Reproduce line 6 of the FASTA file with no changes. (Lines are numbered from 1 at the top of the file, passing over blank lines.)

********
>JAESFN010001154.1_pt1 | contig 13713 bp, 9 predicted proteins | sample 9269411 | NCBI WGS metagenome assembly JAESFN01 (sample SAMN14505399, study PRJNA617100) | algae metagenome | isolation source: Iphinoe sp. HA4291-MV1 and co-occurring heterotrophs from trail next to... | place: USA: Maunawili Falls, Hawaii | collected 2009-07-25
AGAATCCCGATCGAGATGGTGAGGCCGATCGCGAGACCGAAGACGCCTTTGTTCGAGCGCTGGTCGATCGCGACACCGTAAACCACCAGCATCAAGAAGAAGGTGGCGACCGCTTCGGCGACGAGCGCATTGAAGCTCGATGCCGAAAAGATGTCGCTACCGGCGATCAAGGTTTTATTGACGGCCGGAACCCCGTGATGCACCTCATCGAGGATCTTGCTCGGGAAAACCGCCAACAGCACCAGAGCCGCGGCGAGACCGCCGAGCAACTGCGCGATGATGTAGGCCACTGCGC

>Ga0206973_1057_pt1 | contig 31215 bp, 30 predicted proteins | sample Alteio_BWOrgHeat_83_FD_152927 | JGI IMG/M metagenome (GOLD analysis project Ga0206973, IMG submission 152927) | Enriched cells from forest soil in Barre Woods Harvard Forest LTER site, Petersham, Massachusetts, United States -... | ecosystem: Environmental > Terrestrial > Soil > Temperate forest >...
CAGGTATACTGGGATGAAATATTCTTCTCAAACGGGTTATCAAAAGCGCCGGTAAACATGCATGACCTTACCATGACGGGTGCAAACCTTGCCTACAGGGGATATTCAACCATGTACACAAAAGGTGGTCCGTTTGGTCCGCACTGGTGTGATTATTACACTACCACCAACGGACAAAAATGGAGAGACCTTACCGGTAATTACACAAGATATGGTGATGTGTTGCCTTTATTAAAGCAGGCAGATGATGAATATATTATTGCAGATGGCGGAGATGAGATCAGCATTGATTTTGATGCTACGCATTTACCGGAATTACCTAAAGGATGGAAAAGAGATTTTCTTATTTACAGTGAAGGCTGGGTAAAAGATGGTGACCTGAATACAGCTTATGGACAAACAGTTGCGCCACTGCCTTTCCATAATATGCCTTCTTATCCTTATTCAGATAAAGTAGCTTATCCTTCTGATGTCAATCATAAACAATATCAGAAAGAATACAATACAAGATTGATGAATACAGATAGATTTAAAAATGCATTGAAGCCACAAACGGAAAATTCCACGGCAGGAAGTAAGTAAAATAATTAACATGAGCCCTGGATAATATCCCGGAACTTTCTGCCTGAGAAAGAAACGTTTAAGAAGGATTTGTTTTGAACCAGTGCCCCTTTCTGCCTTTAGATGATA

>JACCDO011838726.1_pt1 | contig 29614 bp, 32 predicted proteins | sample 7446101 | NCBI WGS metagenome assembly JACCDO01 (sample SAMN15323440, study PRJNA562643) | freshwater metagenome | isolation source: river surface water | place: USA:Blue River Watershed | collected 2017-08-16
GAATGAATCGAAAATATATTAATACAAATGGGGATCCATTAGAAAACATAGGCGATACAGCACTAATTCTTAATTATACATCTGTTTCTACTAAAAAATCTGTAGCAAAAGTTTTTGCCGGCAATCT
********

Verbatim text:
GAATGAATCGAAAATATATTAATACAAATGGGGATCCATTAGAAAACATAGGCGATACAGCACTAATTCTTAATTATACATCTGTTTCTACTAAAAAATCTGTAGCAAAAGTTTTTGCCGGCAATCT